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Tricia Leines Pine
Voice Lessons: Part 5 “Deliberate Practice” – The Mental Demands

 

 

 

 

Over the last few weeks, I have been sharing different ways we can integrate Geoff Colvin’s “Deliberate Practice” techniques into our work and move from being an average performer to being an excellence performer.

(click on above video to watch this lesson)

 

The 5th Deliberate Practice Principle

 

It is highly demanding mentally.

 

 

Photo Credit: aboutmodafinil.com

Photo Credit: aboutmodafinil.com

 

 

Colvin states, “Deliberate practice is above all an effort of focus and concentration.”

 

To take our art, our message to the next level we must always be looking for those elements of our presentations or performances that are not meeting our expectations and do our absolute best to make those elements better.  This type of improvement will stretch our mental abilities and feel demanding.

 

More Than Showing Up

 

Deliberate practice is very different than just showing up… mindlessly running through scales or exercises, or reciting text flailing our arms about.

 

You must be present in the moment… in every moment.

 

You must be in the feel of every moment. 

 

Question?

 

In any given practice time, how long are you able to sustain your concentration?

 

Photo Credit: Flickr - Dimitris Kalogeropoylos

Photo Credit: Flickr – Dimitris Kalogeropoylos

 

What The Studies Say About Practice

 

Studies on ideal practice time for professional instrumentalists and peak athletes say it is best to work 5-hours a day, in one hour to 90-minute increments. This is the maximum amount of time the brain can hold this type of intense focus.

 

What About Singer and Speakers?

 

For those of us that rely our voice for our livelihood – we know that practicing 5-hours a day is not an option… all the more reason that we must be efficient and strategic with our time in the practice room and utilize our non-vocal time to the best of our ability… visualization, mind-set work, reading best practices, doing score analysis, piano study, blocking, choreography… etc.

 

We are all quick to go the end result – the performance, the presentation.  We love the way it feels to share our voice and our vision.  It is a beautiful circle of giving and receiving completed only with the audience.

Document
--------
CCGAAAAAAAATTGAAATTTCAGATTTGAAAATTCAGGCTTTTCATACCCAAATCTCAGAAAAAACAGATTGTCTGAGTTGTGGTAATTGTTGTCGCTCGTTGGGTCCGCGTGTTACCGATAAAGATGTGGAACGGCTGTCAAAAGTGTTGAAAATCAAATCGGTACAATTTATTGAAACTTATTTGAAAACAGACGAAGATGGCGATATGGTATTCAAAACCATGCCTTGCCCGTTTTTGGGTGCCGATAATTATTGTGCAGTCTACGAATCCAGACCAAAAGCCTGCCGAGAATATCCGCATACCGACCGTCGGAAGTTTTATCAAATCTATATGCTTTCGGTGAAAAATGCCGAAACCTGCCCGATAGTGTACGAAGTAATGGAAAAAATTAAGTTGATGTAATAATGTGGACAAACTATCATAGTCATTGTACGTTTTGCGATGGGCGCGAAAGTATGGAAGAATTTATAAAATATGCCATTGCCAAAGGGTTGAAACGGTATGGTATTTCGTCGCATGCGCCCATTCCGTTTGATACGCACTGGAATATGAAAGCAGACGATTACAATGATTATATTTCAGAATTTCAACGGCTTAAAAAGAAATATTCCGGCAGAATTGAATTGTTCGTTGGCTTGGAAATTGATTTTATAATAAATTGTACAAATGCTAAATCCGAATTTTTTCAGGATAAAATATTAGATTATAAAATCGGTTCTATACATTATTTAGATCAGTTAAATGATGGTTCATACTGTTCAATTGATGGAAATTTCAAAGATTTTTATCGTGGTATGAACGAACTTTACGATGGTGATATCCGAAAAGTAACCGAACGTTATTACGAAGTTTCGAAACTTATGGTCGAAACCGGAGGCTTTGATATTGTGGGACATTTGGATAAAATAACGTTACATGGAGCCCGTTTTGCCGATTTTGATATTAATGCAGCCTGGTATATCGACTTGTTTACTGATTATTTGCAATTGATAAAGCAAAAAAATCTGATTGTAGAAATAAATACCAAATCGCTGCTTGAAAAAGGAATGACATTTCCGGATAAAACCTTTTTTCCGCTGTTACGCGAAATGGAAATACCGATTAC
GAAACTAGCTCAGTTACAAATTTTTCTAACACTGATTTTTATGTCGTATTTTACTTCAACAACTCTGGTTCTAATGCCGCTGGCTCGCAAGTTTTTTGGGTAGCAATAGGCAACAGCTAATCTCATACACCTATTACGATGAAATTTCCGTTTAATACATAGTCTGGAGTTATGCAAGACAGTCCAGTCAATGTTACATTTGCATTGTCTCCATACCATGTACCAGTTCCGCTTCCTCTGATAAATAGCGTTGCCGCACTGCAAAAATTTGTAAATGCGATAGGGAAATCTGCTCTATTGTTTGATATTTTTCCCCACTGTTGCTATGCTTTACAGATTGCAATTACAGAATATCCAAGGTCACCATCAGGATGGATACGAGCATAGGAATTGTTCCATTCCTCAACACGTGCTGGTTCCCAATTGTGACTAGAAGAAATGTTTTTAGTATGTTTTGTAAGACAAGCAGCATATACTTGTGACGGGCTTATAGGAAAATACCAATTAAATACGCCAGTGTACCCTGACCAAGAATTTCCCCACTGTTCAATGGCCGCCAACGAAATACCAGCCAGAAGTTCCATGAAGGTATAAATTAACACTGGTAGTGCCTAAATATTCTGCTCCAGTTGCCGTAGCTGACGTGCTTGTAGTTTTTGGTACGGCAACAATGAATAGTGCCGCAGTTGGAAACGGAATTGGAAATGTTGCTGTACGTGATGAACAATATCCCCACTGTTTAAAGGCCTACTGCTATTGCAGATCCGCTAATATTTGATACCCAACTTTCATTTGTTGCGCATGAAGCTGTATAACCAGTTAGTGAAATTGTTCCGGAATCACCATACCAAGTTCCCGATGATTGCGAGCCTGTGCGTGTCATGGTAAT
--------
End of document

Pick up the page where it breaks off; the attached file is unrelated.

But we must do the slow work, the concentrated work, the strategic work if we wish to move past being an average performer to being an excellent performer.

 

Photo Credit: Pixbay - Unsplash

Photo Credit: Pixbay – Unsplash

 

Your Home Work

 

1. Identify the times of day that are you peak learning hours

2. Schedule in your practice time

3. Work vocally for a 30 to 45 minutes, layering in the specific techniques and identified focus from the previous weeks

4. Come back later in the day and review for 15-minutes to 30-minutes

5. Schedule in addition times to do your non-vocal work

6. Chart your progress

 

What To Do When You Meet Mental Resistance 

Don’t fight the concentration demands. Surrender to the process very much like mediation – keep bringing yourself back to the designated task that you have outlined in your focus. As you flex the focus muscle, it will become easier.

 

You & Your Cause Are Worth This!

 

Show up consistently. Be present as you continue to make progress. Know that you are worth this investment of time and focus. Know without a doubt that you are serving a greater purpose when you choose the path of the excellent performer.

 

Have fun with this! And, always Rejoice In Your Voice™!

xoxox, Tricia 

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  • Comments
    One Responses
    Susannah Reply
    March 12, 2011 at 3:36 pm

    Tricia! Once again – I LOVE your approach. “Do the slow work” – so important. I work with athletes, and this side of things is critical, and often overlooked. Thanks for a powerful post!

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